Women of host families: Shrinking private spaces
The war has also had dramatic consequences for the private space of women in families that are now hosting women and girls from their extended family who have been displaced by the war. Their private space has shrank significantly.  Fatma from the Blue Nile left her house and went to live with her son, giving up her house to her two daughters and their families who were displaced from Khartoum. Thus, Fatma had to give up her private space.

With the arrival of displaced guests, men in hosting households move to the men's section and rarely come to the women’s section which is crowded by women guests.  Zakia from Khartoum complained: "My children and I rarely see my husband because he resides in the male quarters of the home”. Thus, displacement and its consequences are a challenge in the household multicultural environment.

Displaced women with extended families: Limitations on freedoms
With the outbreak of war, the women of Khartoum have not only lost their private space and their feeling of safety: They have also lost their freedom. Some of the displaced young women from Khartoum are now living with their extended families in conservative communities, with very strict patriarchal cultures and structures. 

With the outbreak of war, the women of Khartoum have not only lost their private space and their feeling of safety: They have also lost their freedom.

Some men in the extended families have put restrictions on the newcomer women's movement and way of dressing, and the displaced women have no choice but to comply with the restrictions in order to show respect for the communities’ cultures. They have been forbidden to go to the local neighborhood markets, and they have to dress according to the local dress code, meaning no trousers and covering their heads with scarves.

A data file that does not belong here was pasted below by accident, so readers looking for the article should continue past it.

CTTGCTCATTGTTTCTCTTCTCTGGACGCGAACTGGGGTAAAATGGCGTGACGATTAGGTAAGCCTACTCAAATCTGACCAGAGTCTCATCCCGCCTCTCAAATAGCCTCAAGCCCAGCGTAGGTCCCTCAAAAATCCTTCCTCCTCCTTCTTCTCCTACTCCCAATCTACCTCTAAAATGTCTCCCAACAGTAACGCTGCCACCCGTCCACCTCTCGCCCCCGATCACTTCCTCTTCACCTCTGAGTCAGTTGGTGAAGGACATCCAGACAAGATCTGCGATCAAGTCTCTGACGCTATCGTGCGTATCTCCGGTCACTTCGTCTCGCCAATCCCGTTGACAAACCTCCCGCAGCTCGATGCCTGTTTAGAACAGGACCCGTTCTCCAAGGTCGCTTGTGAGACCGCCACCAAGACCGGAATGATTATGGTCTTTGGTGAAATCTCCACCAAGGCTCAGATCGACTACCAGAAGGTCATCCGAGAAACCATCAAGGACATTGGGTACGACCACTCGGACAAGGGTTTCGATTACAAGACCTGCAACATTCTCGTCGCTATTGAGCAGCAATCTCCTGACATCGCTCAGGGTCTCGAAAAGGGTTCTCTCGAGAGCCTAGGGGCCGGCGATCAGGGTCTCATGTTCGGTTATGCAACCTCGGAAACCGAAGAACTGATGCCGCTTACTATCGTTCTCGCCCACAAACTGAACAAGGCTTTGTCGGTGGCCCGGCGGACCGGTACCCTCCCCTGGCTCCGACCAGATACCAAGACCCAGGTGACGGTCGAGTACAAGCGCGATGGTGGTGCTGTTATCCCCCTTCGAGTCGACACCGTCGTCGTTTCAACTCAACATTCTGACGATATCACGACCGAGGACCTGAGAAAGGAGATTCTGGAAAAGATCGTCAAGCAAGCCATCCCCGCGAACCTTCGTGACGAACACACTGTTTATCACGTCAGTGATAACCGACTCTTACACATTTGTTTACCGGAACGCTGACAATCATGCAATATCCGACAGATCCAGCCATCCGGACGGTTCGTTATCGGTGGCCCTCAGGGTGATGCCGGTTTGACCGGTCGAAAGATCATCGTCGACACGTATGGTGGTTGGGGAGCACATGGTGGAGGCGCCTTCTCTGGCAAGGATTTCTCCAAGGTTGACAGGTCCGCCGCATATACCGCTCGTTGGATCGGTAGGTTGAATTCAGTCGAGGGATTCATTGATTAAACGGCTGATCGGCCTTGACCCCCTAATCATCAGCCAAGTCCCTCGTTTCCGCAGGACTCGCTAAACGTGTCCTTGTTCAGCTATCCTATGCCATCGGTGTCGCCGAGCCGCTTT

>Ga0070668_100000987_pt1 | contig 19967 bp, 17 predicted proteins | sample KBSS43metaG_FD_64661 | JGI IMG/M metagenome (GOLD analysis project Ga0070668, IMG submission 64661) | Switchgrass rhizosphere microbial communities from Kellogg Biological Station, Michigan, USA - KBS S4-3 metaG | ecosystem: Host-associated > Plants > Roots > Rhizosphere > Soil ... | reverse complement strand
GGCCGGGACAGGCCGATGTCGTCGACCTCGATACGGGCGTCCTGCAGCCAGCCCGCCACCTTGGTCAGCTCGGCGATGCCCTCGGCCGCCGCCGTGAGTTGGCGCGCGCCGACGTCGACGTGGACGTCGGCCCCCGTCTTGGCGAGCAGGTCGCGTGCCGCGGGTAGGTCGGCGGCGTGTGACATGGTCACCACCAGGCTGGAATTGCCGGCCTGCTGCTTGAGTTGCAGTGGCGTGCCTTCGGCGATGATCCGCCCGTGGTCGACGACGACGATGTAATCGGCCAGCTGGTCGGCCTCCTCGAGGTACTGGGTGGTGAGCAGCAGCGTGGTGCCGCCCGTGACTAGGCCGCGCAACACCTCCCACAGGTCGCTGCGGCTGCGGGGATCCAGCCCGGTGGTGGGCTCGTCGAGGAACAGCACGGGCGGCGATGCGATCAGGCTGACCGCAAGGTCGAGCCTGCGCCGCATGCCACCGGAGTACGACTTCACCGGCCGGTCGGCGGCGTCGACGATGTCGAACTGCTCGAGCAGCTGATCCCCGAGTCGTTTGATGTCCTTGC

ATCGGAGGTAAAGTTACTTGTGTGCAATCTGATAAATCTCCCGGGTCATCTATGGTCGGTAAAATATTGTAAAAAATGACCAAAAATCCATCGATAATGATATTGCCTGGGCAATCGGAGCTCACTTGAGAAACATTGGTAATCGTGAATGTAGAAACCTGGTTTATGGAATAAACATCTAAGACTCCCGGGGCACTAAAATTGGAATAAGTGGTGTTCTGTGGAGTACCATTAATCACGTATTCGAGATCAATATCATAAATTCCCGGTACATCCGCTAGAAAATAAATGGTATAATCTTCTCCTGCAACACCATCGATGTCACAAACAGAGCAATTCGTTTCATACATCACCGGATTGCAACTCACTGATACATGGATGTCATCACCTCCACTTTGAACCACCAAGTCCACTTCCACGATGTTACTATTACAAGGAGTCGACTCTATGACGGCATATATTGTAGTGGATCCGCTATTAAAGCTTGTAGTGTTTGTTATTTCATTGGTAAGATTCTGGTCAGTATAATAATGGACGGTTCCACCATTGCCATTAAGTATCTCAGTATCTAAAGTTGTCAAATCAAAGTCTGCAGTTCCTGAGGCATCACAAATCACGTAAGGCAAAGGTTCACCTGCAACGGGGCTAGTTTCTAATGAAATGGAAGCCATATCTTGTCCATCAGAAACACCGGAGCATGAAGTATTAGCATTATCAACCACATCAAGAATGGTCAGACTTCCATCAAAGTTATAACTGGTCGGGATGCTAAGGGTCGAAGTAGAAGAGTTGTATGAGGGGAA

One of these women is a middle-aged woman from Eastern Sudan who lived for years in Khartoum where she was working, economically independent, and living with no restrictions. She was pregnant, and when the war broke out, she had to go back to her family’s home to give birth there. She is now facing great challenges as she finds it very hard to deal with the new restrictions on her freedom, specifically covering her face. 

Amal is another of these women: She was single, economically independent, and living alone in her separate flat in Khartoum. She lost her job after the war and had to move with her family to one of the states. She is now depending on her father for her economic needs, and she has to do all the domestic chores for her brothers who trying to restrict her movement outside the house. She has lost her economic independence and freedom.  

More seriously, the restriction of the movement of the displaced young women and girls inside and outside shelters is taken as the main measure of protection and safety imposed by their family women and shelter committees.

Thus, displaced women have not only lost their private spaces, and safety. They are robbed of their lives and their neighborhoods. They have nothing left. Yet, they have to continue their struggle as the war is escalating and spreads to other states. Soon, even more of them will have other experiences and stories, and they will continue to sing the post-war song:

 “Our closed home,….. do not forget that war forced us out,….. we left our homes and neighbourhoods, our home ……be resilient to bombing.”    



This Sudan blog post is written by Samia al-Nagar, independent researcher. 

The views expressed in this post are those of the author, and do not necessarily reflect the opinions of the SNAC project or CMI.